Lake Argyle Tour Passenger

Sunset at Lake Argyle

Sunset at Lake Argyle

Sunset at Lake Argyle

Sunset at Lake Argyle

Sunset at Lake Argyle

Sunset at Lake Argyle

Sunset at Lake Argyle

Sunset at Lake Argyle

Sunset at Lake Argyle

Sunset at Lake Argyle

 

Categories: 2013 Big Adventure | Tags:

Lake Argyle – Day 2

Another day in paradise on Saturday!  We made a leisurely start and did not much at all before lunch.

After a delicious lunch in the van, we jumped into the Ute and went for a bit of a drive around paradise.  Lake Argyle is huge and there are a number of lookouts and other opportunities to view the wide expanses of water that just seem to go on forever.  All against a spectacular rocky landscape over a billion years old and a beautiful clear blue sky.

Lake Argyle

Lake Argyle

Lake Argyle

Lake Argyle

Lake Argyle - Dam Wall

Lake Argyle – Dam Wall

Lake Argyle

Lake Argyle

Lake Argyle - Rear of Dam Wall

Lake Argyle – Rear of Dam Wall

 

Later in the afternoon we visited the Argyle Downs Museum.  The original Argyle Downs Homestead was built by Patsy Durack in 1895, and the Durack family played an important role in the development of this area.  The homestead was relocated to it current site in 1971 to avoid being flooded by the waters of Lake Argyle.  Apparently every rock was numbered and transported in 44 gallon drums and then the homestead was painstakingly reassembled to the original plans using the original materials.  Even a number of historically significant headstones were relocated.

While we were at the homestead there was a visit by several members of the Durack family, several of whom now reside interstate and overseas and including Donald Durack who was just a youngster when the site of the original home was flooded.  He gave the volunteer guides a bit of a thrill by identifying events in several photos that were on display – apparently his brother had taken some of the photos and Donald was able to recall where and under what circumstances the photos had been taken.

We later gave Jan, another visitor to the homestead, a lift back to the caravan park and she told us that she had bought several books written by members of the Durack family and had had them signed by Donald and other members of the family.  She was very excited about her day.

Argle Homestead

Argle Homestead

Gravestones in Argyle Homestead Garden

Gravestones in Argyle Homestead Garden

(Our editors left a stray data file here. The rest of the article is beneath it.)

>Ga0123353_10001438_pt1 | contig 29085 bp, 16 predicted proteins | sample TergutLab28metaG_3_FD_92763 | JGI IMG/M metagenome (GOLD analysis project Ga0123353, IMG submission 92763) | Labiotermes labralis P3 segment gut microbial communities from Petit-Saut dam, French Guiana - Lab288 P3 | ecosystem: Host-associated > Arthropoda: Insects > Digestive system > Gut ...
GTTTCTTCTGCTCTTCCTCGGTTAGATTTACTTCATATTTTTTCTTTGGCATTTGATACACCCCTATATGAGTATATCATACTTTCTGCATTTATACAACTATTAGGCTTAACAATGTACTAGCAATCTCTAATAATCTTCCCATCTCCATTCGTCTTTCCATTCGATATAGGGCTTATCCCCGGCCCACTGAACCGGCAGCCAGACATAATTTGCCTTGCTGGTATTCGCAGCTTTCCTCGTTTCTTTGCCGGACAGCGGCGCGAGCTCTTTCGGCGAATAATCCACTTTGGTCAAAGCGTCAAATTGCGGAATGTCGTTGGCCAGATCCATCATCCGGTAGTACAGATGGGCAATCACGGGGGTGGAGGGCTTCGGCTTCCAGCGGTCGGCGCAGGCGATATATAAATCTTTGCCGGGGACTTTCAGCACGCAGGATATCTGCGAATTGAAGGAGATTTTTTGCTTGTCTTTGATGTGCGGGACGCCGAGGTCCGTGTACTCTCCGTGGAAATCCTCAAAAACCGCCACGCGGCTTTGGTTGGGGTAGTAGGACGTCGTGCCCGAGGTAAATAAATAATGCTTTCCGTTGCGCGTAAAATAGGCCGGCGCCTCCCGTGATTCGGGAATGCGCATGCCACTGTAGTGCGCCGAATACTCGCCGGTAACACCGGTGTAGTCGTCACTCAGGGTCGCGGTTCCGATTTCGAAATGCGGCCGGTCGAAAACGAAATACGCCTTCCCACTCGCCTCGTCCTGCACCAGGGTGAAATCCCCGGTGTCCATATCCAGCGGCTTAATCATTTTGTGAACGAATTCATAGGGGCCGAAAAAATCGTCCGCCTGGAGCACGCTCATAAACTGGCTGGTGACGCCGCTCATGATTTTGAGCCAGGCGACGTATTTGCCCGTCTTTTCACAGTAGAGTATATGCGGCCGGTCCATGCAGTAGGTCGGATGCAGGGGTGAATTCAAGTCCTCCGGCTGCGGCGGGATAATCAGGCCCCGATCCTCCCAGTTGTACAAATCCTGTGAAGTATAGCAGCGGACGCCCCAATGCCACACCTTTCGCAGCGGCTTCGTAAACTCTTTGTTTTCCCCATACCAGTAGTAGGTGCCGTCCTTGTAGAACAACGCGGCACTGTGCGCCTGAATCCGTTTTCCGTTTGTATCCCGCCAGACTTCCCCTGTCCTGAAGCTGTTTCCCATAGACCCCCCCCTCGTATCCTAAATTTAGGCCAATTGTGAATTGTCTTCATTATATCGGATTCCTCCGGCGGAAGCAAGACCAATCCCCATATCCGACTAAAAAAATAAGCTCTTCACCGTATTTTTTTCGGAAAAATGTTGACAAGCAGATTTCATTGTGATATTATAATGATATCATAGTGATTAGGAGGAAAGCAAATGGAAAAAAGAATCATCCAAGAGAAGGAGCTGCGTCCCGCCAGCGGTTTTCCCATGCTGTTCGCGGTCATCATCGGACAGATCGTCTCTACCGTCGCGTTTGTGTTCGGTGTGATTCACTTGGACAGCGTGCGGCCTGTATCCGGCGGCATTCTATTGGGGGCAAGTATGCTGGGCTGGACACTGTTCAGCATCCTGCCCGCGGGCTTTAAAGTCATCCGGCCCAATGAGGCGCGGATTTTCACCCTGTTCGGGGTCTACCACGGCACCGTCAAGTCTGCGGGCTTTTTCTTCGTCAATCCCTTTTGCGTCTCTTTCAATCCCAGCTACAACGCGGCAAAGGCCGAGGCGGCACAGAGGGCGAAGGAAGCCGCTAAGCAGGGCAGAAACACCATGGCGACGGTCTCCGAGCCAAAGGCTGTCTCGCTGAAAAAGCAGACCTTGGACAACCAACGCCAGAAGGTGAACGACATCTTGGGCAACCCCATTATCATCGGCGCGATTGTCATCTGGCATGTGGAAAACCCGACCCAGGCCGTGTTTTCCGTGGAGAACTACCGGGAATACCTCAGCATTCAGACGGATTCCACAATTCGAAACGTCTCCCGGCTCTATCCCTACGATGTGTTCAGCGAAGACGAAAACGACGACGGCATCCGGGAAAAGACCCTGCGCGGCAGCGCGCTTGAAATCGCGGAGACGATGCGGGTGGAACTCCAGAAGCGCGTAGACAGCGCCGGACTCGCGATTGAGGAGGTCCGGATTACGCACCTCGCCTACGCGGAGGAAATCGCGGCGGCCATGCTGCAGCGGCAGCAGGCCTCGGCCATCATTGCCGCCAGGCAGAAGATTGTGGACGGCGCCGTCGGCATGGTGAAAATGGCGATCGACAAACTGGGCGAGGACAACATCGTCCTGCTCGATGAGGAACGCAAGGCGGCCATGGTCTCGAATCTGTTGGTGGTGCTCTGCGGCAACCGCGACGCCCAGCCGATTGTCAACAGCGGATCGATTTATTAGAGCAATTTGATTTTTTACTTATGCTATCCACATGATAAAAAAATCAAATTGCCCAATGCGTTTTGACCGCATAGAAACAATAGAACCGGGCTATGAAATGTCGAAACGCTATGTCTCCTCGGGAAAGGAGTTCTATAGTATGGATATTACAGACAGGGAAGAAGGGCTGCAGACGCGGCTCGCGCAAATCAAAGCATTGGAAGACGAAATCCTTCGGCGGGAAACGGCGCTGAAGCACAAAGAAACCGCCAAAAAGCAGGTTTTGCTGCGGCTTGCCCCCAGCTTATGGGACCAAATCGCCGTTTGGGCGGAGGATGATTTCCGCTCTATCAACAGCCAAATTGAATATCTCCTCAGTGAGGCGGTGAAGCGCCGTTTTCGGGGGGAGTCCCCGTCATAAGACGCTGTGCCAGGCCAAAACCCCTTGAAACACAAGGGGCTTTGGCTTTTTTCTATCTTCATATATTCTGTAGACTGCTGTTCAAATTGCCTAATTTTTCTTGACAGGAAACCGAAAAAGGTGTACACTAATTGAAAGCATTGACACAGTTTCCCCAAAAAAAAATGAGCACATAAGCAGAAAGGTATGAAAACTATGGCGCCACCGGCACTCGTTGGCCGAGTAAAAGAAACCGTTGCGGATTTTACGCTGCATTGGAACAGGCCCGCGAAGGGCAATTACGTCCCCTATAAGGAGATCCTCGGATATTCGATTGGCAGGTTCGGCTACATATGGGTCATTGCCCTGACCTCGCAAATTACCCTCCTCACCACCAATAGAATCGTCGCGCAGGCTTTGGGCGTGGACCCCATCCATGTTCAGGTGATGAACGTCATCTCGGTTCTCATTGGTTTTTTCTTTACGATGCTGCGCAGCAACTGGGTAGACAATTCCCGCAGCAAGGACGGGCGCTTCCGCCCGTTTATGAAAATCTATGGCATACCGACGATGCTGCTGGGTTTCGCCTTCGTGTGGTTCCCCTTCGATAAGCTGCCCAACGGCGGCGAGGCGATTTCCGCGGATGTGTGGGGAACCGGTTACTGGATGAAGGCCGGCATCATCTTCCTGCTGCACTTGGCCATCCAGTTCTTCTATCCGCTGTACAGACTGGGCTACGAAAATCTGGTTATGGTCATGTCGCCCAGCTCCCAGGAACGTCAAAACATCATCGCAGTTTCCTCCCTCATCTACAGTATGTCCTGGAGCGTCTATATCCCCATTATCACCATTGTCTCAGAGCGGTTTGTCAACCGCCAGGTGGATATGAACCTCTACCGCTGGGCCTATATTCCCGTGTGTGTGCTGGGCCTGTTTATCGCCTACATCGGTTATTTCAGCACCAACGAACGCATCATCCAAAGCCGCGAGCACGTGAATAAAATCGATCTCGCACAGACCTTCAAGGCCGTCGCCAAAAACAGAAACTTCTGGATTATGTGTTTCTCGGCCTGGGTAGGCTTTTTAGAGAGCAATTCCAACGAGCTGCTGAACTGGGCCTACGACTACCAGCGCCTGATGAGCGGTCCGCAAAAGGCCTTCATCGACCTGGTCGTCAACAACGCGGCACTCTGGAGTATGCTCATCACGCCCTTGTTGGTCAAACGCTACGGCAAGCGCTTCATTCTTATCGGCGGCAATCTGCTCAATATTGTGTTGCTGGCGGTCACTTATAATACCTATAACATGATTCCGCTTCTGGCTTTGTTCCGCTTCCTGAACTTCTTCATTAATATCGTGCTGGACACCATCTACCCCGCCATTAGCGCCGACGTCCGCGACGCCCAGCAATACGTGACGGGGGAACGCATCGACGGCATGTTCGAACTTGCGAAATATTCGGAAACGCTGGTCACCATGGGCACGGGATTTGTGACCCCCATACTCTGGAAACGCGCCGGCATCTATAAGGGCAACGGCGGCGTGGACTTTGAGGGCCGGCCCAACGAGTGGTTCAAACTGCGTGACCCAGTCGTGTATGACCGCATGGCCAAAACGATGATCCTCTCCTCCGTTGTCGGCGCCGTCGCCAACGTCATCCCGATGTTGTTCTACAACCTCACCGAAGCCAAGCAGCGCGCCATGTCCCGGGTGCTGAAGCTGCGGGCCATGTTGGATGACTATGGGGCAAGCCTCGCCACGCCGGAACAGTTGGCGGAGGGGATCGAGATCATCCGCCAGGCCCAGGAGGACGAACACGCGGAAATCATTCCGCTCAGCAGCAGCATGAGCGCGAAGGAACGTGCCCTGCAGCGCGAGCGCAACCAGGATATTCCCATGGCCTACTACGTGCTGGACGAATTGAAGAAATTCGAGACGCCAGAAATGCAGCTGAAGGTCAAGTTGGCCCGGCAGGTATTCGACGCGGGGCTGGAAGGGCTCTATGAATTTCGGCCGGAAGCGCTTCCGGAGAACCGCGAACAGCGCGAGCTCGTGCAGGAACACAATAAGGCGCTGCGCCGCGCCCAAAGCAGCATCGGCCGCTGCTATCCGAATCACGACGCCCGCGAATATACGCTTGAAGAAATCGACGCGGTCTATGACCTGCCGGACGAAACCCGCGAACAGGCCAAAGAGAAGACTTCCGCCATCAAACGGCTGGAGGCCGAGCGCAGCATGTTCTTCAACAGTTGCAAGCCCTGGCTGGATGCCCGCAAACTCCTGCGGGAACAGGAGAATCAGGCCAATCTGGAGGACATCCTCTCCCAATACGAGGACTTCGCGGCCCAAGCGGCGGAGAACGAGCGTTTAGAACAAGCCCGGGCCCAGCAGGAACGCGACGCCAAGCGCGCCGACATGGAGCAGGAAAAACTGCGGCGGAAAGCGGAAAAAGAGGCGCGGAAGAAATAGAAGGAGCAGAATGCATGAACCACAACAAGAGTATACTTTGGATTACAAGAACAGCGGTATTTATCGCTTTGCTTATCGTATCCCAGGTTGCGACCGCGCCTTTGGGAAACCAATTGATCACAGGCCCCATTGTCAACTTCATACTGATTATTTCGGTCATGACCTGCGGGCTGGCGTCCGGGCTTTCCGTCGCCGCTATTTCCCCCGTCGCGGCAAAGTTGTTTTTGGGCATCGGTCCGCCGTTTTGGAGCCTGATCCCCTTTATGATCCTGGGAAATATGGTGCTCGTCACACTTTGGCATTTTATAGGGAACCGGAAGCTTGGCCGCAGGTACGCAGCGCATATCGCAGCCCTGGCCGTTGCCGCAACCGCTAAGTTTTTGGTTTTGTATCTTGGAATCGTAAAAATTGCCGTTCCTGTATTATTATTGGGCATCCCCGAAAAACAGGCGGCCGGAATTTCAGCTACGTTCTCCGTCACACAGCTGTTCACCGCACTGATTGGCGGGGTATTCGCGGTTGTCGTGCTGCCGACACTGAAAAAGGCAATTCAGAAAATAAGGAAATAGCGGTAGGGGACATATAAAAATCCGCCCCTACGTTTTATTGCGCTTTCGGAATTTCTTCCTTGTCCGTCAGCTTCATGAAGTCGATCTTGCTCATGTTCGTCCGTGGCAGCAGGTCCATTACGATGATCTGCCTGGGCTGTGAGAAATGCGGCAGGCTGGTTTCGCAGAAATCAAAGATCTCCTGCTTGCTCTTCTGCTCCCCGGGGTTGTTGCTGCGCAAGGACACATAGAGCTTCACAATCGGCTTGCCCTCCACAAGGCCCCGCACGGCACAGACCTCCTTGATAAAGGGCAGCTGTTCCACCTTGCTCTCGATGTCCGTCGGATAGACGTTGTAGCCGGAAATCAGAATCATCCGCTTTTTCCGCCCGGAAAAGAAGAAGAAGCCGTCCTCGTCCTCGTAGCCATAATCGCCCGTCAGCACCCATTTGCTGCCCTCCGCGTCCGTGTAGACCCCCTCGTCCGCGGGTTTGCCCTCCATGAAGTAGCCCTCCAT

On our return to the caravan park we sat outside and enjoyed some live music in the beer garden over a cool drink or two before Ann whipped up another delicious dinner in the fiver.  One great thing about this place is that there don’t seem to be the annoying flies and mozzies that we have found at other places, so sitting outside is generally very pleasant.

Categories: 2013 Big Adventure | Tags:

Kununurra to Lake Argyle

After another glorious warm starry night, on Friday morning we packed up and were ready to hit the road early.

We turned off the Victoria Highway about 35 km from Kununurra for Lake Argyle.  The scenery for the next 40 km or so was spectacular, and being behind a slower vehicle meant that we could get a decent look at our surroundings.

By 10.30 am we were booked in at Lake Argyle Resort and Caravan Park, unhitched and having a cuppa under the awning.

And that’s pretty much all we did all day except go for a walk around the caravan park!  When you’re in paradise, doing nothing much is a great thing to do.

The Lake Argyle Resort is quite large and offers waterfront sites, luxury cabins, eco-tents, plus standard cabins and other powered and un-powered sites.  It has great facilities and serves as the base for many of the cruises and flights around the Lake.  Fishing is a popular pastime and quite a number of caravans and motorhomes in the caravan park have come equipped with boats of all sizes.  The caravan park is actually the site of the work camp built for the construction of the Ord River Dam, and is now being further developed for tourism.

We really do have a fantastic site here but most sites are great and there has been a lot of planning and infrastructure invested in this Resort.  All of this complimented by temperatures in the high 20s, clear deep blue skies, tropical gardens, sensational views and good friendly company. The only down side is that there is no mobile, internet or TV reception.

We have promised ourselves that we will come back here again!

Interesting Facts:

  • Lake Argyle is classed as an inland sea, covering over 1,000 square kilometres, and up to 2,000 square kilometres at flood capacity!
  • Lake Argyle is the largest body of fresh water in Australia and the largest man-made lake in the Southern hemisphere.
  • It was formed by the damming of the Ord River in 1971 and acts as a reservoir for the irrigation scheme in Kununurra.
  • Its hydro-electric plant supplies power for Kununurra, Wyndham and the Argyle Diamond Mine.
  • It is estimated to contain 25,000 crocodiles, 26 species of native fish, and one third of Australia’s bird species.
Turn Off Victoria Highway

Turn Off Victoria Highway

Magnificent Scenery

Magnificent Scenery

Magnificent Scenery

Magnificent Scenery

Magnificent Scenery

Magnificent Scenery

Set Up at Lake Argyle Resort

Set Up at Lake Argyle Resort

Bar & Beer Garden at Lake Argyle Resort

Bar & Beer Garden at Lake Argyle Resort

Infinity Swimming Pool at Lake Argyle Resort

Infinity Swimming Pool at Lake Argyle Resort

 

 

Categories: 2013 Big Adventure | Tags: ,